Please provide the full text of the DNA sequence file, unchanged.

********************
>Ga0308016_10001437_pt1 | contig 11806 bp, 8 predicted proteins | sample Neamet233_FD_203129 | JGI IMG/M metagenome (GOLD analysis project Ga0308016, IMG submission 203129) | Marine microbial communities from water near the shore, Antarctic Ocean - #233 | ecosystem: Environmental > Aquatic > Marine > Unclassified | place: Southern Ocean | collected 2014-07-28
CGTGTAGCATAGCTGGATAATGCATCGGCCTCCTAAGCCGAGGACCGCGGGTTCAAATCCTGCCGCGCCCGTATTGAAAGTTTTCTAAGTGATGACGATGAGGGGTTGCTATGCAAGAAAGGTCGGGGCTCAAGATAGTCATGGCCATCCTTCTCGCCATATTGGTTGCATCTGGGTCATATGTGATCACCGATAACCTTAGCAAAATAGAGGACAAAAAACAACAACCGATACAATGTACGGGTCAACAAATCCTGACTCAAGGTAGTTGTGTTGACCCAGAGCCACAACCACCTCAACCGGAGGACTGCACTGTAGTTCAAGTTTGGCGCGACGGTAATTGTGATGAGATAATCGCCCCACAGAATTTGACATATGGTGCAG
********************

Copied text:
>Ga0308016_10001437_pt1 | contig 11806 bp, 8 predicted proteins | sample Neamet233_FD_203129 | JGI IMG/M metagenome (GOLD analysis project Ga0308016, IMG submission 203129) | Marine microbial communities from water near the shore, Antarctic Ocean - #233 | ecosystem: Environmental > Aquatic > Marine > Unclassified | place: Southern Ocean | collected 2014-07-28
CGTGTAGCATAGCTGGATAATGCATCGGCCTCCTAAGCCGAGGACCGCGGGTTCAAATCCTGCCGCGCCCGTATTGAAAGTTTTCTAAGTGATGACGATGAGGGGTTGCTATGCAAGAAAGGTCGGGGCTCAAGATAGTCATGGCCATCCTTCTCGCCATATTGGTTGCATCTGGGTCATATGTGATCACCGATAACCTTAGCAAAATAGAGGACAAAAAACAACAACCGATACAATGTACGGGTCAACAAATCCTGACTCAAGGTAGTTGTGTTGACCCAGAGCCACAACCACCTCAACCGGAGGACTGCACTGTAGTTCAAGTTTGGCGCGACGGTAATTGTGATGAGATAATCGCCCCACAGAATTTGACATATGGTGCAG